Using the Certificates on Client for SSL

CA certificate must be imported in the web browser else it will generate security warnings.

Ethical Hacking Training – Resources (InfoSec)

Import Certificates in Internet Explorer

  1. Internet Explorer ->Tools ->Internet Options ->Content ->Certificates ->Trusted Root Certification Authorities ->Import->Browse (Select the cacert.crt file)->Import to Trusted Root Certification Authorities. Click Yes to the Security Warning.


Figure: 15 Add CA Certificate to Windows Store

  1. Double click the cacert.crt file to view the certificate.


Figure: 16 CA Certificate in MS Windows

Import Certificates in Mozilla Firefox

  1. Import CA Certificate in Mozilla Firefox ->Tools ->Options ->Advanced ->Encryption ->View Certificates ->Authorities ->Import ->Browser for cacert.crt ->Check all 3 options.


Figure: 17 Import CA Certificate in Mozilla Firefox Store

If we open the server certificate, then it opens correctly because we have added its CA certificate in Windows store. The CA chain is verified correctly as shown in the figure.


Figure: 18 Server Certificate Chain Verification

Verify Encrypted Web Server Traffic

  1. Access the default Web Interface of Apache Server on Ubuntu Linux by typing https://192.168.1.133/

Figure: 19 Secure Web Server on HTTPS

  1. All this communication was encrypted and cannot be captured by any attacker.
  2. Open Wireshark and start capturing the traffic. Access the web page again to generate the traffic.
  3. Analyze the traffic between client and server by typing “ip.addr == 192.168.1.1 && ip.addr == 192.168.1.133” in the filter textbox. The encrypted traffic is visible in the figure.

Figure: 20 Encrypted Traffic captured in Wireshark

  1. Web server traffic has been secured from attackers and intruders.
  2. The ciphers being used for the communication are:
    1. Connection encrypted through AES Galois Counter Mode
    2. ECDHE_RSA was used as the secure key exchange mechanism between client and server.

Figure: 21 Details of Encryption Mechanisms on Web Server

  1. Web server traffic has been secured from attackers and intruders.

Generate User Private/Public Key Pair

  1. Create a user private key. Run openssl genrsa -out UserAPrivate.key 2048

Figure: 22Generate User Private Key

  1. Open the private key to verify that command was run successfully. Run vim UserAPrivate.key

Figure: 23Check Private Key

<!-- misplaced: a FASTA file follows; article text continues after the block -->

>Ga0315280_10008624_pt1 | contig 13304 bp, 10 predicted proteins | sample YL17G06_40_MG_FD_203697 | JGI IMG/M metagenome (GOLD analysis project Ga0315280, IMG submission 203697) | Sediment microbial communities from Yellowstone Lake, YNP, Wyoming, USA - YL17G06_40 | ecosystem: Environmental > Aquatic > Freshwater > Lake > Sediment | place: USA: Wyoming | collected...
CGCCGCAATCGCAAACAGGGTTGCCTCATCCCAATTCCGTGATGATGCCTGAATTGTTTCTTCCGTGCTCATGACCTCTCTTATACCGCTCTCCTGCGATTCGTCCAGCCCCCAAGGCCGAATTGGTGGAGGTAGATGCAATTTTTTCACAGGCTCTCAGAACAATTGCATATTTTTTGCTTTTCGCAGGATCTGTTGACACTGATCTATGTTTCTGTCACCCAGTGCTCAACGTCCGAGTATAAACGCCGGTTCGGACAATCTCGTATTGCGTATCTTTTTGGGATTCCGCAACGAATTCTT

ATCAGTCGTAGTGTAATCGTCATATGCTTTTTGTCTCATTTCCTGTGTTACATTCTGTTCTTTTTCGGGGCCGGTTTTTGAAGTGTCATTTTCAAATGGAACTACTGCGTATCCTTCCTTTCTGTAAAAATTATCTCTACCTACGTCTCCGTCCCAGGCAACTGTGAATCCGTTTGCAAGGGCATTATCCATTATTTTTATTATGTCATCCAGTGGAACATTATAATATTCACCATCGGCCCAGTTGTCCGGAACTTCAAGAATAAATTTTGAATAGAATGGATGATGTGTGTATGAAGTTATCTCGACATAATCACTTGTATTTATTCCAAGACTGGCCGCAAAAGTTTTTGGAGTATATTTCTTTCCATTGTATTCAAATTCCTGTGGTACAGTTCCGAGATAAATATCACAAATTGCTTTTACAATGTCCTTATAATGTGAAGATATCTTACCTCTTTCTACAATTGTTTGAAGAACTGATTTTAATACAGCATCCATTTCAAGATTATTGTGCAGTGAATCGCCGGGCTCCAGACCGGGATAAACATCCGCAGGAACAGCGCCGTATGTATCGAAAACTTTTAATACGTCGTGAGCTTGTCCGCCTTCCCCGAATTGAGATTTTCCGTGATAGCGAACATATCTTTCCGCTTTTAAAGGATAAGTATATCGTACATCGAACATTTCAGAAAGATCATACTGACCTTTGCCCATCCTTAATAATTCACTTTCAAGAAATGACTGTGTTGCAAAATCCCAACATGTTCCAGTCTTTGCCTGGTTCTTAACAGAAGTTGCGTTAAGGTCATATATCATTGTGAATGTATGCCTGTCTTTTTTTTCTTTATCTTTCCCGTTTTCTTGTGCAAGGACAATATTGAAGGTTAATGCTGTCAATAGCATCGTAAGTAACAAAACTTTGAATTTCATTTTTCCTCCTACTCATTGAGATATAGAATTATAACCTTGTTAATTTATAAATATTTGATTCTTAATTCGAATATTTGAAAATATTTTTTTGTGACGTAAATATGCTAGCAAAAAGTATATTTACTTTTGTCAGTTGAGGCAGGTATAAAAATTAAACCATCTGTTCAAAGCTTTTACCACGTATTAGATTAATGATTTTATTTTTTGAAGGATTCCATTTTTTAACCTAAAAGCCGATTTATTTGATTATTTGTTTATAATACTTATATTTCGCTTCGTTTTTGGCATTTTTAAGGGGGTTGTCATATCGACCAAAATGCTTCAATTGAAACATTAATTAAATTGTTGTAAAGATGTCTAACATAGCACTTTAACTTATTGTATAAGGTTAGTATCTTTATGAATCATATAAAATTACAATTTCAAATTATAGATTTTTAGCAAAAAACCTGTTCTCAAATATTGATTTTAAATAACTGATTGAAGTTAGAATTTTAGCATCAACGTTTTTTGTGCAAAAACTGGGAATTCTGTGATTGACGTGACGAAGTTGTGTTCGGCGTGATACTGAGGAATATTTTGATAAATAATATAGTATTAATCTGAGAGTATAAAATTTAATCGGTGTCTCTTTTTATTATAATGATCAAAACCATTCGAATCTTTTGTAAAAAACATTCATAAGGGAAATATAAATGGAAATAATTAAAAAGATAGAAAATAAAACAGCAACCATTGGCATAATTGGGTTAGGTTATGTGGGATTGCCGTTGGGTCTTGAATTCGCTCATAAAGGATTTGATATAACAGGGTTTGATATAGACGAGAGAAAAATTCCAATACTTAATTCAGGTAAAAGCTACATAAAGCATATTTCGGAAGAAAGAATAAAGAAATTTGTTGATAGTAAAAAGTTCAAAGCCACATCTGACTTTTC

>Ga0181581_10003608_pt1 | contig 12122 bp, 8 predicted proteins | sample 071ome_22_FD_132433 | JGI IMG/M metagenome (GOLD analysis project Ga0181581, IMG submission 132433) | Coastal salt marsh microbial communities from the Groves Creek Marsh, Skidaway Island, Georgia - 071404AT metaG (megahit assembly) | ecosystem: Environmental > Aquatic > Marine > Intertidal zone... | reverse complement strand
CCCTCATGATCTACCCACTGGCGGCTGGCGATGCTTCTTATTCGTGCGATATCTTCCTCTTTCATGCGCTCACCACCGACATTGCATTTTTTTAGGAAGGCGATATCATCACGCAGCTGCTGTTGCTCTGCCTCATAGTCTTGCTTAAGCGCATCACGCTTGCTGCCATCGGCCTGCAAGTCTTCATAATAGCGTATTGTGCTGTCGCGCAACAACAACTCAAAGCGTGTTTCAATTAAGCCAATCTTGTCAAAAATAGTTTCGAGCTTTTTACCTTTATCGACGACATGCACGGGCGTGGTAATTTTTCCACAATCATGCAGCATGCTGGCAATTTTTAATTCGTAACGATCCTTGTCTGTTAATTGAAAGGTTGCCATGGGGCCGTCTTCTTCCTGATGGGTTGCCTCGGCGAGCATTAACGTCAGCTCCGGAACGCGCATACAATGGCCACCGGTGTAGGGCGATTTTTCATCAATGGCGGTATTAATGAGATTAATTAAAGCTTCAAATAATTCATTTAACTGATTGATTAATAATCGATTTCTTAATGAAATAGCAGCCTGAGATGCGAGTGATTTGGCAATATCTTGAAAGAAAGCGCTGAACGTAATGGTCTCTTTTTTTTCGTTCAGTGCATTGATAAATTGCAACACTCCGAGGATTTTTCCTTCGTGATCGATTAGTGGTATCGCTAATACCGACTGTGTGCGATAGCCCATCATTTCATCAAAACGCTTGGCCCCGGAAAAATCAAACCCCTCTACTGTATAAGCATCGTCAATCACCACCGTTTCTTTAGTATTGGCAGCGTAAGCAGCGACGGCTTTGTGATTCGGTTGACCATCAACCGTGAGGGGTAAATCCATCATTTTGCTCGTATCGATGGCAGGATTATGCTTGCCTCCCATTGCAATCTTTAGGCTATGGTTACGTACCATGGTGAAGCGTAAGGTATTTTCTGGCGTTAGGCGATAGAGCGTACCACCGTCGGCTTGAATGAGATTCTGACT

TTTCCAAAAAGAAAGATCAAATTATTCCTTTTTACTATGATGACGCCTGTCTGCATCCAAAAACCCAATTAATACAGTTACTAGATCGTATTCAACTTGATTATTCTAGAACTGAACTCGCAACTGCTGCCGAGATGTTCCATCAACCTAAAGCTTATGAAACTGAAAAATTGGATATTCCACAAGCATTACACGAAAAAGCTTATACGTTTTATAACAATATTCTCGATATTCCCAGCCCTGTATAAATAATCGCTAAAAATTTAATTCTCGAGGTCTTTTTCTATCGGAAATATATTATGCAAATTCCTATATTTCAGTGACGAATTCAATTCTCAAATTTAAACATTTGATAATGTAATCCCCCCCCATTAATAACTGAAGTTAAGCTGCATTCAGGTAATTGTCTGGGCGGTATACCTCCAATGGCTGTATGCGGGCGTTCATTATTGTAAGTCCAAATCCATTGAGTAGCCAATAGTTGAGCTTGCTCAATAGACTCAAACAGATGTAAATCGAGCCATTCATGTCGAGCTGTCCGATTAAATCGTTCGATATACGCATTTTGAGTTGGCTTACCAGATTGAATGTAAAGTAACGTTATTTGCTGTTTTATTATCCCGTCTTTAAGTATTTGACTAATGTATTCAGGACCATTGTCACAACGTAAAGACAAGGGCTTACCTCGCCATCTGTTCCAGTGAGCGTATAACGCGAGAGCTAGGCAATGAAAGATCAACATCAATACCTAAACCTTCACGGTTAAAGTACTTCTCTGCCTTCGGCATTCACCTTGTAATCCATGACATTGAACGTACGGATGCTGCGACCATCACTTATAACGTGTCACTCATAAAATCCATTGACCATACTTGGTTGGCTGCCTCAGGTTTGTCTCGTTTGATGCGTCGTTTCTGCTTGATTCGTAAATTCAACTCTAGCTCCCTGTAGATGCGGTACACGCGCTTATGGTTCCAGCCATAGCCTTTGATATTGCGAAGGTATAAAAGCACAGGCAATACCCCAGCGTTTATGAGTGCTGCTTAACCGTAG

1. Generate corresponding public key. Run openssl rsa -in UserAPrivate.key -out UserAPublic.key -outform PEM -pubout

Figure: 24Generate Public Key

  1. Open the public key to verify that command was run successfully. Run vim UserAPublic.key

Figure: 25Verify Public Key

Confidentiality: Encryption with Public Key and Decryption with PrivateKey

As it was discussed before in the article that one key is used to encrypt, and a corresponding/matching key is used to decrypt. If the public key is used for encryption, the associated private key is used for decryption achieving confidentiality.

  1. Create a plain text file. Run echo “This file has some text. It will be used for Encryption and Decryption” > file.txt

Figure: 26Create Plain text file

  1. Encrypt the plain text file with the public key. Run openssl rsautl -encrypt -inkey UserAPublic.key -pubin -in file.txt -out encfile.txt

Figure: 27Encrypt with Public Key

  1. Open the encrypted file to view the contents. Run vim encfile.txt

Figure: 28View Encrypted Text

  1. Decrypt the file with the private key. Run openssl rsautl -decrypt -inkey UserAPrivate.key -in encfile.txt -out fileDecrypted.txt

Figure: 29Decrypt with Private Key

  1. View the decrypted file; actual contents have to be decrypted successfully. Run cat fileDecrypted.txt

Figure: 30Verify Decrypted Output

  1. The actual plain text has been recovered successfully.

Authentication: Encryption with Private Key and Decryption with Public Key

As it was discussed before in the article that one key is used to encrypt, and a corresponding/matching key is used to decrypt. If the private key is used for encryption, the associated public key is used for decryption achieving authentication.

  1. Create a plain text file. Run echo “This file has some text. It will be used for Encryption and Decryption” > file.txt

Figure: 31 Create Plain text file

  1. Encrypt the plain text file with the private key. Run openssl rsautl -inkey UserAPrivate.key -sign -in file.txt -out fileSigned.txt

Figure: 32 Encrypt with Private Key

  1. Open the encrypted file to view the contents. Run vim fileSigned.txt

Figure: 33 View Signed File

  1. Decrypt the file with the public key. Run openssl rsautl -inkey UserAPublic.key -pubin -in fileSigned.txt

Figure: 34 Decrypt with Public Key

  1. The actual plain text has been recovered successfully.

References

  1. https://www.openssl.org/docs/manmaster/apps/rsautl.html
  2. http://krisjordan.com/essays/encrypting-with-rsa-key-pairs
  3. https://raymii.org/s/tutorials/Encrypt_and_decrypt_files_to_public_keys_via_the_OpenSSL_Command_Line.html
  4. https://gist.github.com/colinstein/de1755d2d7fbe27a0f1e
  5. https://linuxconfig.org/easy-way-to-encrypt-and-decrypt-large-files-using-openssl-and-linux
  6. http://stackoverflow.com/questions/14327517/openssl-rsa-using-a-public-key-to-decrypt